Appearance and Reality: An Introduction to the Philosophy of Physics addresses quantum mechanics and relativity and their philosophical implications, focusing on whether these theories of modern physics can help us know nature as it really is, or only as it appears to us. The author clearly explains the foundational concepts and principles of both quantum mechanics and relativity and then uses them to argue that we can know more than mere appearances, and that we can know to (...)
     
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  8.  45
    Roberto Torretti (1999). The Philosophy of Physics. Cambridge University Press.
    A magisterial study of the philosophy of physics that both introduces the subject to the non-specialist and contains many original and important contributions for professionals in the area. Modern physics was born as a part of philosophy and has retained to this day a properly philosophical concern for the clarity and coherence of ideas. Any introduction to the philosophy of physics must therefore focus on the conceptual development of physics itself. This book pursues (...)
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  9. Vincent Edward Smith (1961). The Philosophy of Physics. Jamaica, N.Y.,St. John's University Press.
     
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  10.  40
    Lawrence Sklar (1992). Philosophy of Physics. Westview Press.
    The study of the physical world had its origins in philosophy, and, two-and-one-half millennia later, the scientific advances of the twentieth century are bringing the two fields closer together again. So argues Lawrence Sklar in this brilliant new text on the philosophy of physics.Aimed at students of both disciplines, Philosophy of Physics is a broad overview of the problems of contemporary philosophy of physics that readers of all levels of sophistication should find accessible (...)
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  11.  15
    Riccardo Chiaradonna & Franco Trabattoni (eds.) (2009). Physics and Philosophy of Nature in Greek Neoplatonism: Proceedings of the European Science Foundation Exploratory Workshop (Il Ciocco, Castelvecchio Pascoli, June 22-24, 2006). [REVIEW] Brill.
    This volume makes an important contribution to the understanding of Greek Neoplatonism and its historical significance.
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  12.  68
    Jeremy Butterfield & John Earman (eds.) (2007). Philosophy of Physics. Elsevier.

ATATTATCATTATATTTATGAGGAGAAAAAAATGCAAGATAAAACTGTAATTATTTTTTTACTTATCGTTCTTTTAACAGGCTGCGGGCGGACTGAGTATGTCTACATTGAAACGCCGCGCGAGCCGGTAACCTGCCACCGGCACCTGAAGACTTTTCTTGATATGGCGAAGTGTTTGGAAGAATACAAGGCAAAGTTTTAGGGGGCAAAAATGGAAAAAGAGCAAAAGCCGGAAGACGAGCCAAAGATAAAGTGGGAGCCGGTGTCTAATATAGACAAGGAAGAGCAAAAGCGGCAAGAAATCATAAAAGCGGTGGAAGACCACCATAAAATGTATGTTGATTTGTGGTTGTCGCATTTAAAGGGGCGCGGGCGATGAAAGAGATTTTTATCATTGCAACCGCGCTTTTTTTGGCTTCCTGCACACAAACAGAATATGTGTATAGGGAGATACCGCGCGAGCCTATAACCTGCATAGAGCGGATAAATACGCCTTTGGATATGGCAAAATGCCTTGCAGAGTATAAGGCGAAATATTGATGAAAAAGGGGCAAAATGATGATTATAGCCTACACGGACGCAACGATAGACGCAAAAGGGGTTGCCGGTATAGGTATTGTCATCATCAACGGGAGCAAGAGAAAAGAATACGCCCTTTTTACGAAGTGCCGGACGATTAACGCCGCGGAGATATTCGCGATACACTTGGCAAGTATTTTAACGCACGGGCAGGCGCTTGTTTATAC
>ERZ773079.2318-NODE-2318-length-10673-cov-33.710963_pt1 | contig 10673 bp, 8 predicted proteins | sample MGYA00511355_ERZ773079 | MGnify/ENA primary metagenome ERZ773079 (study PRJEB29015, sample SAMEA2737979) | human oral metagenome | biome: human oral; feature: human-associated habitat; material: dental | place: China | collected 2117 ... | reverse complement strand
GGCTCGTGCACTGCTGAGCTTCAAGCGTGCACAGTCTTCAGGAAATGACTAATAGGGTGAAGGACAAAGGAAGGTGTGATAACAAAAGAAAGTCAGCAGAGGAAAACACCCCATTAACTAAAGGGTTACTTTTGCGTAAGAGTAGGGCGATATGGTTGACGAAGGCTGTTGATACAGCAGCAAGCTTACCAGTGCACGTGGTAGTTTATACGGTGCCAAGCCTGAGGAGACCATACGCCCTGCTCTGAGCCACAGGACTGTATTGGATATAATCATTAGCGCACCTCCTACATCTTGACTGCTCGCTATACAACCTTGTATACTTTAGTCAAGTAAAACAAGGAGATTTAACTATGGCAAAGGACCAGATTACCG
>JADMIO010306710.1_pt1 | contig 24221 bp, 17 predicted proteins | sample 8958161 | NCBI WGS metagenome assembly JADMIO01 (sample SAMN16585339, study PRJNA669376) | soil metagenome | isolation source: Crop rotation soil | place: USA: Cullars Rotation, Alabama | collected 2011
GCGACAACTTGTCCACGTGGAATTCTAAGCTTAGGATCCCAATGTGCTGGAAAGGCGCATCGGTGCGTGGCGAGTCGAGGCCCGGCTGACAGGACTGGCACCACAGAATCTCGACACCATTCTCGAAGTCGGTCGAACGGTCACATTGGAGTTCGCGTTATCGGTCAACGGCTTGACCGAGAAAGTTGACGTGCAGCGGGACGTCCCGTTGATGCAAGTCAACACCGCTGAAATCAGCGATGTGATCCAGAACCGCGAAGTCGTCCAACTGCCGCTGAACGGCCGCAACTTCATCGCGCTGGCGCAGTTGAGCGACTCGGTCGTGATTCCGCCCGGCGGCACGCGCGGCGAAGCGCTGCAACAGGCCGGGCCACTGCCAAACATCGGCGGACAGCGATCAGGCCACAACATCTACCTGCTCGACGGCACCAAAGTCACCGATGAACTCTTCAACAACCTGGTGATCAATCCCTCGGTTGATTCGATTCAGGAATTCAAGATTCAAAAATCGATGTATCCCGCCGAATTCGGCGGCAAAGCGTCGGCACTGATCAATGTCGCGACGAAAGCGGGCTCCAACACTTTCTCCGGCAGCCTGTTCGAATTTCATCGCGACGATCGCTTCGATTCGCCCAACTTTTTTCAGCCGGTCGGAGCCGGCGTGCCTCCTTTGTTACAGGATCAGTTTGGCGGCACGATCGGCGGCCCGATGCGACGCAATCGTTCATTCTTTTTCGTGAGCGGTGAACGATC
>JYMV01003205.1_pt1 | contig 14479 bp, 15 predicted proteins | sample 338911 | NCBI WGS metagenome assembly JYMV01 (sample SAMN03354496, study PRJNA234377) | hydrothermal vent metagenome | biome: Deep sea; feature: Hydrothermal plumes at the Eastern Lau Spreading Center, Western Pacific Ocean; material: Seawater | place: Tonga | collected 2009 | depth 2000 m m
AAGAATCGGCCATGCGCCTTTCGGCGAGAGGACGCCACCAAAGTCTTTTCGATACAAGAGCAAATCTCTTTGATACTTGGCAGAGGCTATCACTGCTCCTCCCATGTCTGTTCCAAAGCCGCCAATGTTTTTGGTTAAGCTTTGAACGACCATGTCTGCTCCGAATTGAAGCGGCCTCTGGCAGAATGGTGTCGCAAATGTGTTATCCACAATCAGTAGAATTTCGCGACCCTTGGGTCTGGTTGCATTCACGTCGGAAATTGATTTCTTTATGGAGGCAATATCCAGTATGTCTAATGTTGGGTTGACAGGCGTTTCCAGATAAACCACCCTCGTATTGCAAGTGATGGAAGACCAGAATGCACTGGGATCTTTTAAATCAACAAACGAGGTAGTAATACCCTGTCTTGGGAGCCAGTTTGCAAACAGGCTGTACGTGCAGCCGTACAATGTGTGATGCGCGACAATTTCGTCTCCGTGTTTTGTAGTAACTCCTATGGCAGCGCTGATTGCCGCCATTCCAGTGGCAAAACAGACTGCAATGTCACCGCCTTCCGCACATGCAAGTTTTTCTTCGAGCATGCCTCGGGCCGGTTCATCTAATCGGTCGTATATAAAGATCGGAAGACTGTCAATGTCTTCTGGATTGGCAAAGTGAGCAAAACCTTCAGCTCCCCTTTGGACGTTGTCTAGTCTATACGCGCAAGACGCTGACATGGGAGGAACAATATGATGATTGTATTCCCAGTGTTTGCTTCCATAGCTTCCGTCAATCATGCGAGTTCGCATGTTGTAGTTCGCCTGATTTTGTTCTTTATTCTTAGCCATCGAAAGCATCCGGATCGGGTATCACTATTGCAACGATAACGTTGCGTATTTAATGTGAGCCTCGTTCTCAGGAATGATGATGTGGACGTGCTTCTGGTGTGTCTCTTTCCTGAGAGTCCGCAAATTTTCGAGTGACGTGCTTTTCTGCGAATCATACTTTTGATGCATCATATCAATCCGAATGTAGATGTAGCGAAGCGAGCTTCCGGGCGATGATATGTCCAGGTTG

The ambition of this volume is twofold: to provide a comprehensive overview of the field and to serve as an indispensable reference work for anyone who wants to work in it. For example, any philosopher who hopes to make a contribution to the topic of the classical-quantum correspondence will have to begin by consulting Klaas Landsman’s chapter. The organization of this volume, as well as the choice of topics, is based on the conviction that the important problems in the (...) of physics arise from studying the foundations of the fundamental theories of physics. It follows that there is no sharp line to be drawn between philosophy of physics and physics itself. Some of the best work in the philosophy of physics is being done by physicists, as witnessed by the fact that several of the contributors to the volume are theoretical physicists: viz., Ellis, Emch, Harvey, Landsman, Rovelli, ‘t Hooft, the last of whom is a Nobel laureate. Key features - Definitive discussions of the philosophical implications of modern physics - Masterly expositions of the fundamental theories of modern physics - Covers all three main pillars of modern physics: relativity theory, quantum theory, and thermal physics - Covers the new sciences grown from these theories: for example, cosmology from relativity theory; and quantum information and quantum computing, from quantum theory - Contains special Chapters that address crucial topics that arise in several different theories, such as symmetry and determinism - Written by very distinguished theoretical physicists, including a Nobel Laureate, as well as by philosophers - Definitive discussions of the philosophical implications of modern physics - Masterly expositions of the fundamental theories of modern physics - Covers all three main pillars of modern physics: relativity theory, quantum theory, and thermal physics - Covers the new sciences that have grown from these theories: for example, cosmology from relativity theory; and quantum information and quantum computing, from quantum theory - Contains special Chapters that address crucial topics that arise in several different theories, such as symmetry and determinism - Written by very distinguished theoretical physicists, including a Nobel Laureate, as well as by philosophers. (shrink)